24th April 2024 – (Hong Kong) Hong Kong’s glittering skyline is more than just a symbol of its financial success; it embodies familial legacies, where the towering buildings are not merely constructed from glass and steel, but are also rich with stories of generational wealth. From the Stanley Ho family to the Lim Por-yen family, the narratives of wealth creation, maintenance, and potential squandering are played out against this backdrop, reflecting a cycle familiar to many of Hong Kong’s elite. This cycle, however, is fraught with challenges, particularly for the third generation, often perceived as the ‘squanderers’ of the wealth and status painstakingly built by their forebears.

The story typically begins with a formidable, visionary founder who establishes the family’s wealth. These are the architects of Hong Kong’s commercial landscape, individuals like Stanley Ho and Lim Por-yen, who not only built empires but also set the standards for entrepreneurial success. Their journeys from humble beginnings to the pinnacles of their respective industries are marked by a combination of grit, foresight, and sometimes, fortuitous timing. They are the embodiment of the first-generation wealth creators, the ‘builders’ who lay down the economic and ethical blueprints for their descendants.

Then comes the second generation, often tasked with the crucial role of wealth preservation. Educated in the best global institutions and brought up in the lap of emerging luxury, these ‘maintainers’ are handed down not just wealth but also immense responsibility. Their challenge is to sustain and grow the legacy within an ever-evolving global economic landscape, often having to navigate through the dot-com bubbles, financial crises, and the recent tensions wrought by geopolitical shifts.

This generation’s role is less about flashy entrepreneurship and more about strategic stewardship, balancing risk with the need to conserve the family’s assets. They refine the structures put in place by their parents, professionalising family businesses, setting up family offices, and sometimes, diversifying the inherited portfolios to protect against market volatility.

The narrative, however, begins to wobble by the time it reaches the third generation. Born into opulence and often featured on the covers of socialite magazines, these heirs are far removed from the gritty realities their grandparents faced. Their challenges are fundamentally different — not how to build or significantly grow the wealth, but how not to lose it. Yet, ironically, it is this generation that often falls prey to the perils of wealth — extravagance, entitlement, and a lack of the pioneering spirit that marked their grandparents’ era.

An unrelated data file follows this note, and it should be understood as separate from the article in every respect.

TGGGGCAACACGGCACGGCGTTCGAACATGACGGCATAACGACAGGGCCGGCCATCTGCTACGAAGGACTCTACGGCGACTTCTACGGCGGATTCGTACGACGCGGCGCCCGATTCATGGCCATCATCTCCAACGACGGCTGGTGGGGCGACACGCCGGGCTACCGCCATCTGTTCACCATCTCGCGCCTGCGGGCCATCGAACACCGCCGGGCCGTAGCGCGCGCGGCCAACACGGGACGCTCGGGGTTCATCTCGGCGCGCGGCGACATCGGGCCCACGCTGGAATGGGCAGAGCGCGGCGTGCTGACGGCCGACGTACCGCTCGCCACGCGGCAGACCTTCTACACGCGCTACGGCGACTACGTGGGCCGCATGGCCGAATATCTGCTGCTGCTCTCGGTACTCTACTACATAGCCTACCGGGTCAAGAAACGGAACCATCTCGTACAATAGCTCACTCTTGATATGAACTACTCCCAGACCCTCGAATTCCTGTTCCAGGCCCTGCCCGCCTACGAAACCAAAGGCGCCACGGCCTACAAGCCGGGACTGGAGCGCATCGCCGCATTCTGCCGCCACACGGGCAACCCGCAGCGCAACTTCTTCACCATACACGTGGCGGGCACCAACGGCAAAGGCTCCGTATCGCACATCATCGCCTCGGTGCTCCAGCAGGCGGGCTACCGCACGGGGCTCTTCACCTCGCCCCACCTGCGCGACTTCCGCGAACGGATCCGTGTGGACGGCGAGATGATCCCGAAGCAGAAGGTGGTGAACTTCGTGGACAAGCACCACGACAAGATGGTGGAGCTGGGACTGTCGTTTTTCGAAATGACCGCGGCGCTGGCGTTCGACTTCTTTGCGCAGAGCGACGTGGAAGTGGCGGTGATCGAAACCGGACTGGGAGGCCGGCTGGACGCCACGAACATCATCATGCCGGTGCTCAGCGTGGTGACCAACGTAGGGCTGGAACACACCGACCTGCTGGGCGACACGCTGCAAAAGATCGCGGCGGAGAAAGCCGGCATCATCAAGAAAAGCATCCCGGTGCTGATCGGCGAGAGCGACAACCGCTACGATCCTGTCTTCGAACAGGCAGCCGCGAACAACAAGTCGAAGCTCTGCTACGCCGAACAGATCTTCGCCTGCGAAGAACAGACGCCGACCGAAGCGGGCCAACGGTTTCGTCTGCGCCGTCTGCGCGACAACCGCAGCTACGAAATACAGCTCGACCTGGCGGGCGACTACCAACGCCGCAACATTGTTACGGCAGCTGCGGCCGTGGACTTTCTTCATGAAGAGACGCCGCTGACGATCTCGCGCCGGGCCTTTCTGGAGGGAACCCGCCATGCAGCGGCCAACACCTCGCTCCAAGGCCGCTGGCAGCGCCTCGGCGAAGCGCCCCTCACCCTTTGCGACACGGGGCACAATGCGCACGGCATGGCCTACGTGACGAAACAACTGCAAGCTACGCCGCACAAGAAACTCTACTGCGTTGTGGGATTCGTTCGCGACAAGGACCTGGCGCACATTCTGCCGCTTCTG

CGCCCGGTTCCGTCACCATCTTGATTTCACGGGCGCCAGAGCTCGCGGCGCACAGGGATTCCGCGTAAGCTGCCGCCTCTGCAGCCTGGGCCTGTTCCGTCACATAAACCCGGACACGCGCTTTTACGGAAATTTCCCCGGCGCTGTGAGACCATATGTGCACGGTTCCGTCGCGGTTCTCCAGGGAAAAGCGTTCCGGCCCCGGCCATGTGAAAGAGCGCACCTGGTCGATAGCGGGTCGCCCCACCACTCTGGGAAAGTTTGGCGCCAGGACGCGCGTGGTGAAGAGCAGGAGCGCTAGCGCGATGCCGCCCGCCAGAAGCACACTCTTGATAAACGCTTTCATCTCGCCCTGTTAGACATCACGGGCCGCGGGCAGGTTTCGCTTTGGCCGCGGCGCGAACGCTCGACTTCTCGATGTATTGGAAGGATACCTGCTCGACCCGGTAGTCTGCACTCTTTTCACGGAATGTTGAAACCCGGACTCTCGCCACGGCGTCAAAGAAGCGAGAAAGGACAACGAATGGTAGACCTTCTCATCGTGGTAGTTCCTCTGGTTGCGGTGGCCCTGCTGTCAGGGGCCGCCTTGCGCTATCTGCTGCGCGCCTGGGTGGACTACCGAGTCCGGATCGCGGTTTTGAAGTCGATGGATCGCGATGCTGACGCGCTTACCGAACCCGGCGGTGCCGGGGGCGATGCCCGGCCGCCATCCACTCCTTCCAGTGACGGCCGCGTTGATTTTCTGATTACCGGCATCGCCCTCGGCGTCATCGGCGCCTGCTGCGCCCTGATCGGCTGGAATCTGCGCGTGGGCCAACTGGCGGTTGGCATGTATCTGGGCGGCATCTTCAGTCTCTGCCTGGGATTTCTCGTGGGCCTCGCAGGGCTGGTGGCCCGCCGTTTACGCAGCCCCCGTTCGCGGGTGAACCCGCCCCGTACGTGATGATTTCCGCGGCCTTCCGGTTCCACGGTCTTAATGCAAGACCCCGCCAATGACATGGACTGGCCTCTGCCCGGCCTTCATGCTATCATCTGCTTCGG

This generation’s trials are manifold. They grapple with maintaining relevance in a fast-paced world while staying true to their legacy businesses. The lure of quick wins, the glamour of high society, and sometimes a lack of rigorous financial acumen can lead to decisions that might not only stagnate the family’s assets but deplete them.

The societal perception of these heirs is often unkind, viewing them through a lens tinted with scepticism — are they true entrepreneurs or merely custodians of inherited wealth? This perception affects how these young heirs view themselves and their roles within both the family and the broader societal tapestry.

The craving for recognition as ‘entrepreneurs’ often pushes them to venture into new businesses, sometimes with disastrous outcomes if not adequately thought through or if pursued merely as vanity projects. The challenge is to strike a balance between innovation and the preservation of their family’s legacy, all while under the intense scrutiny of public and media gaze.

Breaking this cycle of generational decline requires a return to the core values of entrepreneurship and a robust emphasis on financial literacy and responsible wealth management. Families need to instill in their heirs not just the value of money, but the values with which money was made. This involves creating structured paths for the younger generation to earn their stripes — not just inherit them.

Moreover, there is a need for these families to engage in active philanthropy, not just as a means of tax planning or public relations, but as a genuine effort to give back to the society that has helped sustain their wealth. Such engagements can help ground the heirs, providing them with perspectives that their insulated upbringings might not afford.

The third-generation curse is not insurmountable, but overcoming it demands a deliberate effort to balance reverence for legacy with the demands of a swiftly evolving world. For the city’s economic dynasties, the future will hinge not only on the wealth they possess but also on their ability to shape the story of that wealth through generations.